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  • Robert Lynch

Reviewing – Man of Steel


Since I reviewed a masterwork last week, I decided to balance the scales by reviewing a disaster. Man of Steel was released in 2013, starring Henry Cavil as Superman, directed by Zach Snyder.

Following on from last week, I want to focus on story, specifically the core story components and peripheral content problems.

Man of Steel suffers from one consistent core story problem throughout; the main character’s decisions have no weight or simply don’t exist at all. As the beginning hook of the story introduces us to Clark as a boy – through constant and unrelenting flashbacks – Clark is shown to often chose to help people. However, the plot of the beginning hook is for Clark to become Superman and get his suit. He never makes a decision to become Superman. You could argue that the decision is made off screen after his father dies, but that doesn’t happen until after Clark gets the suit, making the crisis of the beginning hook after the resolution if it exists at all.

The middle build suffers the same problem. The antagonist, General Zod, gives Superman 24 hours to surrender, Superman asks some people who all tell him to surrender, so he does. I’m not invested at all in the crisis, Superman is told how to advance the plot, so he does it.

In the ending payoff superman goes to destroy the world engine, which the plot tells us will make him weak, so he just overpowers it with no problems. Why? Because you can’t get to the cool scenes later on if that doesn’t happen.

The protagonist’s decisions are supposed to be how a plot moves forward, but Superman doesn’t struggle over a single decision he makes.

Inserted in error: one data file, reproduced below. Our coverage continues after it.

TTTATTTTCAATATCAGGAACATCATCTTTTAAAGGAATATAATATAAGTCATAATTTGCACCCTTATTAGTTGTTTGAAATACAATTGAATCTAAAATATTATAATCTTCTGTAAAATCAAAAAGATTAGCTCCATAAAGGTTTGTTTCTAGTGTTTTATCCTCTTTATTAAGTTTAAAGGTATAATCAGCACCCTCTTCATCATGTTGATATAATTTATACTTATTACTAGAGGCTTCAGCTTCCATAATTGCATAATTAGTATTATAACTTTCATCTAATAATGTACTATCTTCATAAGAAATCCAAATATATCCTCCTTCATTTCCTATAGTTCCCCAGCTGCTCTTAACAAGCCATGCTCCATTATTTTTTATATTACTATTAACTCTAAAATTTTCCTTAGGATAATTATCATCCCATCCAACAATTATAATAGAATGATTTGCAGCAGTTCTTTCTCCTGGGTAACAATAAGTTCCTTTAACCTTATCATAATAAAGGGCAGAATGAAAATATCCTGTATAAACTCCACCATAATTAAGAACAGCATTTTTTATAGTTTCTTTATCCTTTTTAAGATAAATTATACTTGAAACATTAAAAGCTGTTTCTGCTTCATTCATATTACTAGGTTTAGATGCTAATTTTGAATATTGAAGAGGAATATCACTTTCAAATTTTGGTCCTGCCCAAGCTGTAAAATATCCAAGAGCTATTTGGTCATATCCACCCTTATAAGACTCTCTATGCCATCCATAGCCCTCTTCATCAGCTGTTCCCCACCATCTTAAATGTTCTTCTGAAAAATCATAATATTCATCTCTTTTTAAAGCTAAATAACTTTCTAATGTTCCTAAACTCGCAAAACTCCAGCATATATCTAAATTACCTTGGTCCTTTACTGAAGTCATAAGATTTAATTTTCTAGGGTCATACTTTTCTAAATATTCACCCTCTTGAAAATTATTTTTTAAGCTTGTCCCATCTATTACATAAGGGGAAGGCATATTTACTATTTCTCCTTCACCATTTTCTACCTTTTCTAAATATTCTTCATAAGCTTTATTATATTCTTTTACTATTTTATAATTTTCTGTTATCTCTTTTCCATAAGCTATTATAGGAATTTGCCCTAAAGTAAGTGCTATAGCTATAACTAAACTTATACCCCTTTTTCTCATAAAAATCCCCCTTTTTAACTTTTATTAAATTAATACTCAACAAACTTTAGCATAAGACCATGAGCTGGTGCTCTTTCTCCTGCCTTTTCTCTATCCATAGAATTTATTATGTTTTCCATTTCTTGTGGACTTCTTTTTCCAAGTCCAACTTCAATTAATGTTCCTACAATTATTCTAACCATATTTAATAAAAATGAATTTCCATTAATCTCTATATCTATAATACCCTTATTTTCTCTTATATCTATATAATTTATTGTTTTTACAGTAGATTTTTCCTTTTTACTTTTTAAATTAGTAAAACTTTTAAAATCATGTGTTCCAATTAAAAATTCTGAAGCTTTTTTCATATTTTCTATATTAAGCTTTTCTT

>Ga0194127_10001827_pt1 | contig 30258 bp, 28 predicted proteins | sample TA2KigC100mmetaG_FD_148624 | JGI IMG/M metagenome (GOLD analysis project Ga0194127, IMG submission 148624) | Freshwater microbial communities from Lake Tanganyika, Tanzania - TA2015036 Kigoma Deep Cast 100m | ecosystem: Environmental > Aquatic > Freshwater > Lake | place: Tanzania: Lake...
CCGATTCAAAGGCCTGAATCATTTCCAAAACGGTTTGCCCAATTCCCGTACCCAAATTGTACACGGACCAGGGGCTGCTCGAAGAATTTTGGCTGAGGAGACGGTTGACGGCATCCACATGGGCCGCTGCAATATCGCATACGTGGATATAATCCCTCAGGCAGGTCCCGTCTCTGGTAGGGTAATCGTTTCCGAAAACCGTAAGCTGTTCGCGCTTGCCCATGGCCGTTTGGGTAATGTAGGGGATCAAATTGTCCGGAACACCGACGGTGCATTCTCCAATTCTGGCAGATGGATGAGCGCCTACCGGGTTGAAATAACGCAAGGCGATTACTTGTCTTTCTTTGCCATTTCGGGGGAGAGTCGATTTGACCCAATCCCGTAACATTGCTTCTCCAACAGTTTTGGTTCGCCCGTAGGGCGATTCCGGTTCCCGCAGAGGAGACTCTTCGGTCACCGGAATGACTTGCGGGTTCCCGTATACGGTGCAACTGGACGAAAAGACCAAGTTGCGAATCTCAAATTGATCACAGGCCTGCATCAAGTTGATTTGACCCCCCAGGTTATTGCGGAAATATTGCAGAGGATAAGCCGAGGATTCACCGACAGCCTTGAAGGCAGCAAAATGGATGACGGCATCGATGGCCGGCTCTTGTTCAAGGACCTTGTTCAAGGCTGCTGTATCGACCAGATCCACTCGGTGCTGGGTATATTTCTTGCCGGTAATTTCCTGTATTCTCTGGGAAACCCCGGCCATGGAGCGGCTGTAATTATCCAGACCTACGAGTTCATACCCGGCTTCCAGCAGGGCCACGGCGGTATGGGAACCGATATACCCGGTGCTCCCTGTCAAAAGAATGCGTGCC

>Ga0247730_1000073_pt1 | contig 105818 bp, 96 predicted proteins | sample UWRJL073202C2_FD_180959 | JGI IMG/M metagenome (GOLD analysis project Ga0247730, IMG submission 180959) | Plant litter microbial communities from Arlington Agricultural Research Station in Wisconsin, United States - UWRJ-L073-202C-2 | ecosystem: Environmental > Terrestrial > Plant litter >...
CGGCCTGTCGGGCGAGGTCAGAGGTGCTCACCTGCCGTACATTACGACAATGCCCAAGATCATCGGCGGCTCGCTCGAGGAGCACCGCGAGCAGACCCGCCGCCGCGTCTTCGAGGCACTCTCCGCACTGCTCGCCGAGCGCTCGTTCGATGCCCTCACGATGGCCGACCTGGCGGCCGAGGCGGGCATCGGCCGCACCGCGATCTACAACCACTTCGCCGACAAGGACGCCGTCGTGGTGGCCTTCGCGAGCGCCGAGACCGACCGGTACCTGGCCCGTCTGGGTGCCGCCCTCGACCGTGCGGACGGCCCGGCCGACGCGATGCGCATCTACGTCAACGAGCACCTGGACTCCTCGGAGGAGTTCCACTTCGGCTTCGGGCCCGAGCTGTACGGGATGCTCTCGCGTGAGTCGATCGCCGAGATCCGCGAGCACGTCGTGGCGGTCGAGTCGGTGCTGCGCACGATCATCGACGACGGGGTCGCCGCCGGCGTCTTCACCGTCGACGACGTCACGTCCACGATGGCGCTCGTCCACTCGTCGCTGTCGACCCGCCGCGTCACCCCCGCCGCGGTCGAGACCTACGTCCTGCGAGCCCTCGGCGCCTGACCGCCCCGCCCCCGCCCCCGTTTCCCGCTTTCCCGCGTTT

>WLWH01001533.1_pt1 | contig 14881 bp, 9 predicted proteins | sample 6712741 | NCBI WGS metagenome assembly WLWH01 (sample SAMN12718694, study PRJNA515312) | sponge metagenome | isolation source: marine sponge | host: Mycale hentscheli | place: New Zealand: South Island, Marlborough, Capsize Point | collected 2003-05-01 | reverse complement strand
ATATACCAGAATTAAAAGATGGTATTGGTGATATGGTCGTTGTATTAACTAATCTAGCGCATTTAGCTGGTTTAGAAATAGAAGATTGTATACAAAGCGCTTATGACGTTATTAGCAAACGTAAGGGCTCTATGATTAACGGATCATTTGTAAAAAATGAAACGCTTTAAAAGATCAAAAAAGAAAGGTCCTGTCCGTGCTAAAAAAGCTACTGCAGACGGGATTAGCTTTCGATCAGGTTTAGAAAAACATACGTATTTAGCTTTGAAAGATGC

The pacing of this story is equally disorienting, as the beginning hook ends at 60 minutes into the story, the entire middle build takes 42 minutes, and the ending payoff is 31 minutes. This makes the start of the story feel like it’s dragging and the suspense of the end feel like it’s just going through the motions.

In peripheral story problems, the movie is rife with them. The story deviates heavily from the cannon. Superman is an uplifting story, but this movie is dark and kills a lot of people. Superman occasionally saves a bystander, then throws Zod through seventeen high-rise buildings killing thousands. Superman tells Zod how to cope with the air on Earth, why does he assist an enemy? Lois just walks out at night in the Arctic after being told that it will get to -40 degrees, but has a completely exposed face, and doesn’t look cold in the slightest.

And worst of all, Superman solves the final battle with Zod by killing him. Yes, Zod was going to kill some people, but the underlying story of Superman is that all the strength in the world doesn’t give you the right to do bad things. But this is why Zod is the antagonist in the first place, his disregard for life is why he is the antithesis of Superman, it makes no sense for Superman to kill Zod, for any reason, no matter how many people he kills.

When I watch a movie like this I try to think about the story as if I know nothing about the cannon. If it were not a Superman movie, but just some random film would it make sense for the main character to kill the antagonist at the end? It’s a very human thing to do, but if you have the power to snap his neck, then you have the power to turn his body, or throw him into space. You can fly remember?

If you’re looking for a movie with cool graphics and lots of superhumans punching each other in the face, then this is a decent movie to watch. If you’re looking for a good story, then you won’t be happy with this film.

#Review